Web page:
Bug 997293: Enable MDN language-specific highlighting in js/src/doc/Debugger. DONTBUILD r=jorendorff
authorJim Blandy <jimb@mozilla.com>
Mon, 12 May 2014 17:59:50 -0700
changeset 202003 49c7ce97868f3be635e0da74013cb9f48f02ee5f
parent 202002 a7666d470ffbd95a0b3f7b0d3470e102f8b7020e
child 202004 247f04ad3201f4c3a56a35e0da41a52889c72bdb
push id3741
push userasasaki@mozilla.com
push dateMon, 21 Jul 2014 20:25:18 +0000
treeherdermozilla-beta@4d6f46f5af68 [default view] [failures only]
perfherder[talos] [build metrics] [platform microbench] (compared to previous push)
reviewersjorendorff
bugs997293
milestone32.0a1
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Bug 997293: Enable MDN language-specific highlighting in js/src/doc/Debugger. DONTBUILD r=jorendorff
js/src/doc/Debugger/Debugger-API.md
js/src/doc/Debugger/Debugger.Object.md
js/src/doc/Debugger/Debugger.Script.md
js/src/doc/Debugger/Debugger.Source.md
--- a/js/src/doc/Debugger/Debugger-API.md
+++ b/js/src/doc/Debugger/Debugger-API.md
@@ -105,43 +105,47 @@ You can try out `Debugger` yourself in F
 1)  Visit the URL `about:config`, and set the `devtools.chrome.enabled`
     preference to `true`:
 
     ![Setting the 'devtools.chrome.enabled' preference][img-chrome-pref]
 
 2)  Save the following HTML text to a file, and visit the file in your
     browser:
 
-        <div onclick="var x = 'snoo'; debugger;">Click me!</div>
+    ```language-html
+    <div onclick="var x = 'snoo'; debugger;">Click me!</div>
+    ```
 
 3)  Open a developer Scratchpad (Menu button > Developer > Scratchpad), and
     select "Browser" from the "Environment" menu. (This menu will not be
     present unless you have changed the preference as explained above.)
 
     ![Selecting the 'browser' context in the Scratchpad][img-scratchpad-browser]
 
 4)  Enter the following code in the Scratchpad:
 
-        // This simply defines 'Debugger' in this Scratchpad;
-        // it doesn't actually start debugging anything.
-        Cu.import("resource://gre/modules/jsdebugger.jsm");
-        addDebuggerToGlobal(window);
+    ```language-js
+    // This simply defines 'Debugger' in this Scratchpad;
+    // it doesn't actually start debugging anything.
+    Cu.import("resource://gre/modules/jsdebugger.jsm");
+    addDebuggerToGlobal(window);
 
-        // Create a 'Debugger' instance.
-        var dbg = new Debugger;
+    // Create a 'Debugger' instance.
+    var dbg = new Debugger;
 
-        // Get the current tab's content window, and make it a debuggee.
-        var w = gBrowser.selectedBrowser.contentWindow.wrappedJSObject;
-        dbg.addDebuggee(w);
+    // Get the current tab's content window, and make it a debuggee.
+    var w = gBrowser.selectedBrowser.contentWindow.wrappedJSObject;
+    dbg.addDebuggee(w);
 
-        // When the debuggee executes a 'debugger' statement, evaluate
-        // the expression 'x' in that stack frame, and show its value.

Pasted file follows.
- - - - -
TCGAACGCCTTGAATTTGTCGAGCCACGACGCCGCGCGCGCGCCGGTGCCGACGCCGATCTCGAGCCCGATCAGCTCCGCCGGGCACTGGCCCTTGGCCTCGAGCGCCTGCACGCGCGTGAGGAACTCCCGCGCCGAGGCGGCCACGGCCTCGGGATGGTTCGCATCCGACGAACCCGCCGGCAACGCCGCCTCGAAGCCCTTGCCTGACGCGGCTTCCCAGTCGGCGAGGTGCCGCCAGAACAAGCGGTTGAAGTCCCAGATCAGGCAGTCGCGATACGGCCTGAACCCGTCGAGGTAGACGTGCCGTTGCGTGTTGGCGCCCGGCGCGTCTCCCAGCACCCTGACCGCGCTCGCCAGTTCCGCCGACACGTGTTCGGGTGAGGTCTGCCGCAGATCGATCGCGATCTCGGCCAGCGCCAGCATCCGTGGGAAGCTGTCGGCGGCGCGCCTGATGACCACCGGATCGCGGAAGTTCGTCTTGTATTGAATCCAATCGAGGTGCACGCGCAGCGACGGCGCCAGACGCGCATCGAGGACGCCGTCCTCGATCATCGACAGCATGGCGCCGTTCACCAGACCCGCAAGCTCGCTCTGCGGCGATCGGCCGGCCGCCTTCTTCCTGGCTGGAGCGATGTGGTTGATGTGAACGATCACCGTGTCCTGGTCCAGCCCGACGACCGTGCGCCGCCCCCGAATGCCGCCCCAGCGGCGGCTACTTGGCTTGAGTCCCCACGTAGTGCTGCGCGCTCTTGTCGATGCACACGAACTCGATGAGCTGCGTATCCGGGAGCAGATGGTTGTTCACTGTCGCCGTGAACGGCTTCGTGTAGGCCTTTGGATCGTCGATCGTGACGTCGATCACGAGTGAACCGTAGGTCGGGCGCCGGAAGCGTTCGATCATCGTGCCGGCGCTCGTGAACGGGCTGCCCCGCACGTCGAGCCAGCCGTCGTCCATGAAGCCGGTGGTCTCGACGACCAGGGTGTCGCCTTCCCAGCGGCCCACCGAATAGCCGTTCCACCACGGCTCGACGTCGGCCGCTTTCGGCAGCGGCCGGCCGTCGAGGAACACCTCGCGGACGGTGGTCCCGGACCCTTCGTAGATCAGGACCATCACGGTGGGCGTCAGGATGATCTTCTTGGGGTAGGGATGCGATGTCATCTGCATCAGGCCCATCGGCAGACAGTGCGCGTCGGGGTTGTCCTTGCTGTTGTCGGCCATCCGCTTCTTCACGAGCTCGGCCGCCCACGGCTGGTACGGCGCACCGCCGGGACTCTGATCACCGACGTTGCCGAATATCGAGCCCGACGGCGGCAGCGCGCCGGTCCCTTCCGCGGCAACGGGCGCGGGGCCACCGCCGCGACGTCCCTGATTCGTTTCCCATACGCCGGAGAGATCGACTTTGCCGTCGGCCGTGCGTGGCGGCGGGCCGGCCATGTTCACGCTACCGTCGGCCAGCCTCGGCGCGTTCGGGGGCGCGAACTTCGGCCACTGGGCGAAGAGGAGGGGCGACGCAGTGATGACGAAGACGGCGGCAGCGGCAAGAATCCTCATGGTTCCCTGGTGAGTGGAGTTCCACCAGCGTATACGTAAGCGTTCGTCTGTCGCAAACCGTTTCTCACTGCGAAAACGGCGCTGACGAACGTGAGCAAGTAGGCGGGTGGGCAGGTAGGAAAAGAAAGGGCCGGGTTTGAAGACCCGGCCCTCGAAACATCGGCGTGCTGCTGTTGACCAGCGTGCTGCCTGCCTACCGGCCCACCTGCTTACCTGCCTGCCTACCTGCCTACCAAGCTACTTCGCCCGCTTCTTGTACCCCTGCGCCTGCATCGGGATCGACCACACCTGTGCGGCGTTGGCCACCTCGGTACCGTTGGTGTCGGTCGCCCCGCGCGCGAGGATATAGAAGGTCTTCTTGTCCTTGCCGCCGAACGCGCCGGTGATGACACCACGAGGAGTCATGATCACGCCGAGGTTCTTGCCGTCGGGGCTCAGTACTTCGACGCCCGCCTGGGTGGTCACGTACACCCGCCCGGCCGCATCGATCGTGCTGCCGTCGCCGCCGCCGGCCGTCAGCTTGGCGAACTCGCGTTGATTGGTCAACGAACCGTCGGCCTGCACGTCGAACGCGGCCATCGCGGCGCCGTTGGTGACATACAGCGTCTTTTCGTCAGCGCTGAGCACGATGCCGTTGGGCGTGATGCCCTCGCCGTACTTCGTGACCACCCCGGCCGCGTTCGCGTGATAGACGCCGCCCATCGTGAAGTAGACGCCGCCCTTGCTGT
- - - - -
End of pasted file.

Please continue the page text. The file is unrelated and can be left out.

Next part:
-        dbg.onDebuggerStatement = function (frame) {
-            alert('hit debugger statement; x = ' + frame.eval('x').return);
-        }
+    // When the debuggee executes a 'debugger' statement, evaluate
+    // the expression 'x' in that stack frame, and show its value.
+    dbg.onDebuggerStatement = function (frame) {
+        alert('hit debugger statement; x = ' + frame.eval('x').return);
+    }
+    ```
 
 5)  In the Scratchpad, ensure that no text is selected, and press the "Run"
     button.
 
 6)  Now, click on the text that says "Click me!" in the web page. This runs
     the `div` element's `onclick` handler. When control reaches the
     `debugger;` statement, `Debugger` calls your callback function, passing
     a `Debugger.Frame` instance. Your callback function evaluates the
--- a/js/src/doc/Debugger/Debugger.Object.md
+++ b/js/src/doc/Debugger/Debugger.Object.md
@@ -86,58 +86,66 @@ from its prototype:
 
     If a function has a given name, its display name is the same as its
     given name. In this case, the `displayName` and `name` properties are
     equal.
 
     If a function has no name, SpiderMonkey attempts to infer an appropriate
     name for it given its context. For example:
 
-        function f() {}          // display name: f (the given name)
-        var g = function () {};  // display name: g
-        o.p = function () {};    // display name: o.p
-        var q = {
-          r: function () {}      // display name: q.r
-        };
+    ```language-js
+    function f() {}          // display name: f (the given name)
+    var g = function () {};  // display name: g
+    o.p = function () {};    // display name: o.p
+    var q = {
+      r: function () {}      // display name: q.r
+    };
+    ```
 
     Note that the display name may not be a proper JavaScript identifier,
     or even a proper expression: we attempt to find helpful names even when
     the function is not immediately assigned as the value of some variable
     or property. Thus, we use <code><i>a</i>/<i>b</i></code> to refer to
     the <i>b</i> defined within <i>a</i>, and <code><i>a</i>&lt;</code> to
     refer to a function that occurs somewhere within an expression that is
     assigned to <i>a</i>. For example:
 
-        function h() {
-          var i = function() {};    // display name: h/i
-          f(function () {});        // display name: h/<
-        }
-        var s = f(function () {});  // display name: s<
+    ```language-js
+    function h() {
+      var i = function() {};    // display name: h/i
+      f(function () {});        // display name: h/<
+    }
+    var s = f(function () {});  // display name: s<
+    ```
 
 `parameterNames`
 :   If the referent is a debuggee function, the names of the its parameters,
     as an array of strings. If the referent is not a debuggee function, or
     not a function at all, this is `undefined`.
 
     If the referent is a host function for which parameter names are not